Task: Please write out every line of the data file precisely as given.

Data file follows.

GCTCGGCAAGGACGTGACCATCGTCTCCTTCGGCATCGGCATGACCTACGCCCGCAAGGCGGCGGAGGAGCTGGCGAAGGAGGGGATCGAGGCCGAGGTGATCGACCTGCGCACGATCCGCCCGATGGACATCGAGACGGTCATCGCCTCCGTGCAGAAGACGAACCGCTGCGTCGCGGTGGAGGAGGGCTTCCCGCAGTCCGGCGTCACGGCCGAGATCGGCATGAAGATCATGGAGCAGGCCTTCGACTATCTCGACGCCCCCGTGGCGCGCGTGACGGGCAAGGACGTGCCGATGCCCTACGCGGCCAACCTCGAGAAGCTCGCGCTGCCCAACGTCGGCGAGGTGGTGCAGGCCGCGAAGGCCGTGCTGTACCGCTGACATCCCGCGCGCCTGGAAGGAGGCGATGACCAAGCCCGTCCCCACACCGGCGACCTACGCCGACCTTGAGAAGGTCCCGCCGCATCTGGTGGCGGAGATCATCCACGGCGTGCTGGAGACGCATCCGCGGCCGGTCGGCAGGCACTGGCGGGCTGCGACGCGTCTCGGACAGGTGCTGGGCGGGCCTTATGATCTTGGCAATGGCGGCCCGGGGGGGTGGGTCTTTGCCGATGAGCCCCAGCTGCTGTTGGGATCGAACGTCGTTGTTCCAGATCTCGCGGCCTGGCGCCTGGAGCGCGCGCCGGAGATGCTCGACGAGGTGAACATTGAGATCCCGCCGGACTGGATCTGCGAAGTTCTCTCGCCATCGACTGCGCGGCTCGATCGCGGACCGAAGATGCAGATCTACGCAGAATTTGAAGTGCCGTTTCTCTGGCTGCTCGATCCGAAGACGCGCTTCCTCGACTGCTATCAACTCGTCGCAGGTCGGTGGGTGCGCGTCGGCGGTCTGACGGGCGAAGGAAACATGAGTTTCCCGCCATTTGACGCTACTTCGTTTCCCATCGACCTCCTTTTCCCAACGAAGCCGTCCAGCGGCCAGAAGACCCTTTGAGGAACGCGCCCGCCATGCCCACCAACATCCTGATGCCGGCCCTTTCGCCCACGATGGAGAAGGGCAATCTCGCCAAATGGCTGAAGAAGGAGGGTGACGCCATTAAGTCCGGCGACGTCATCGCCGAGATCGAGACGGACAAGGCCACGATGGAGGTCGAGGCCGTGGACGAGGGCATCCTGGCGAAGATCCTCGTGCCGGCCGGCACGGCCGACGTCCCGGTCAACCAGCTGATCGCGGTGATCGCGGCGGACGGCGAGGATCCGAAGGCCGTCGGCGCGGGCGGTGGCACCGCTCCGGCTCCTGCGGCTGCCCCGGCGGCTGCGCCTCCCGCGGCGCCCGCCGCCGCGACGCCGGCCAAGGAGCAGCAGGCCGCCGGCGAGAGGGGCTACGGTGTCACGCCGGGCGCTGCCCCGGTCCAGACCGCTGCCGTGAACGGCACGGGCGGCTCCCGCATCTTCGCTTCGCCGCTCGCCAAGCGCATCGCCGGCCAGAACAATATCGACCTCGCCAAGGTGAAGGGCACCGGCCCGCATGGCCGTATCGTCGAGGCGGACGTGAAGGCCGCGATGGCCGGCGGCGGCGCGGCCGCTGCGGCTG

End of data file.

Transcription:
GCTCGGCAAGGACGTGACCATCGTCTCCTTCGGCATCGGCATGACCTACGCCCGCAAGGCGGCGGAGGAGCTGGCGAAGGAGGGGATCGAGGCCGAGGTGATCGACCTGCGCACGATCCGCCCGATGGACATCGAGACGGTCATCGCCTCCGTGCAGAAGACGAACCGCTGCGTCGCGGTGGAGGAGGGCTTCCCGCAGTCCGGCGTCACGGCCGAGATCGGCATGAAGATCATGGAGCAGGCCTTCGACTATCTCGACGCCCCCGTGGCGCGCGTGACGGGCAAGGACGTGCCGATGCCCTACGCGGCCAACCTCGAGAAGCTCGCGCTGCCCAACGTCGGCGAGGTGGTGCAGGCCGCGAAGGCCGTGCTGTACCGCTGACATCCCGCGCGCCTGGAAGGAGGCGATGACCAAGCCCGTCCCCACACCGGCGACCTACGCCGACCTTGAGAAGGTCCCGCCGCATCTGGTGGCGGAGATCATCCACGGCGTGCTGGAGACGCATCCGCGGCCGGTCGGCAGGCACTGGCGGGCTGCGACGCGTCTCGGACAGGTGCTGGGCGGGCCTTATGATCTTGGCAATGGCGGCCCGGGGGGGTGGGTCTTTGCCGATGAGCCCCAGCTGCTGTTGGGATCGAACGTCGTTGTTCCAGATCTCGCGGCCTGGCGCCTGGAGCGCGCGCCGGAGATGCTCGACGAGGTGAACATTGAGATCCCGCCGGACTGGATCTGCGAAGTTCTCTCGCCATCGACTGCGCGGCTCGATCGCGGACCGAAGATGCAGATCTACGCAGAATTTGAAGTGCCGTTTCTCTGGCTGCTCGATCCGAAGACGCGCTTCCTCGACTGCTATCAACTCGTCGCAGGTCGGTGGGTGCGCGTCGGCGGTCTGACGGGCGAAGGAAACATGAGTTTCCCGCCATTTGACGCTACTTCGTTTCCCATCGACCTCCTTTTCCCAACGAAGCCGTCCAGCGGCCAGAAGACCCTTTGAGGAACGCGCCCGCCATGCCCACCAACATCCTGATGCCGGCCCTTTCGCCCACGATGGAGAAGGGCAATCTCGCCAAATGGCTGAAGAAGGAGGGTGACGCCATTAAGTCCGGCGACGTCATCGCCGAGATCGAGACGGACAAGGCCACGATGGAGGTCGAGGCCGTGGACGAGGGCATCCTGGCGAAGATCCTCGTGCCGGCCGGCACGGCCGACGTCCCGGTCAACCAGCTGATCGCGGTGATCGCGGCGGACGGCGAGGATCCGAAGGCCGTCGGCGCGGGCGGTGGCACCGCTCCGGCTCCTGCGGCTGCCCCGGCGGCTGCGCCTCCCGCGGCGCCCGCCGCCGCGACGCCGGCCAAGGAGCAGCAGGCCGCCGGCGAGAGGGGCTACGGTGTCACGCCGGGCGCTGCCCCGGTCCAGACCGCTGCCGTGAACGGCACGGGCGGCTCCCGCATCTTCGCTTCGCCGCTCGCCAAGCGCATCGCCGGCCAGAACAATATCGACCTCGCCAAGGTGAAGGGCACCGGCCCGCATGGCCGTATCGTCGAGGCGGACGTGAAGGCCGCGATGGCCGGCGGCGGCGCGGCCGCTGCGGCTG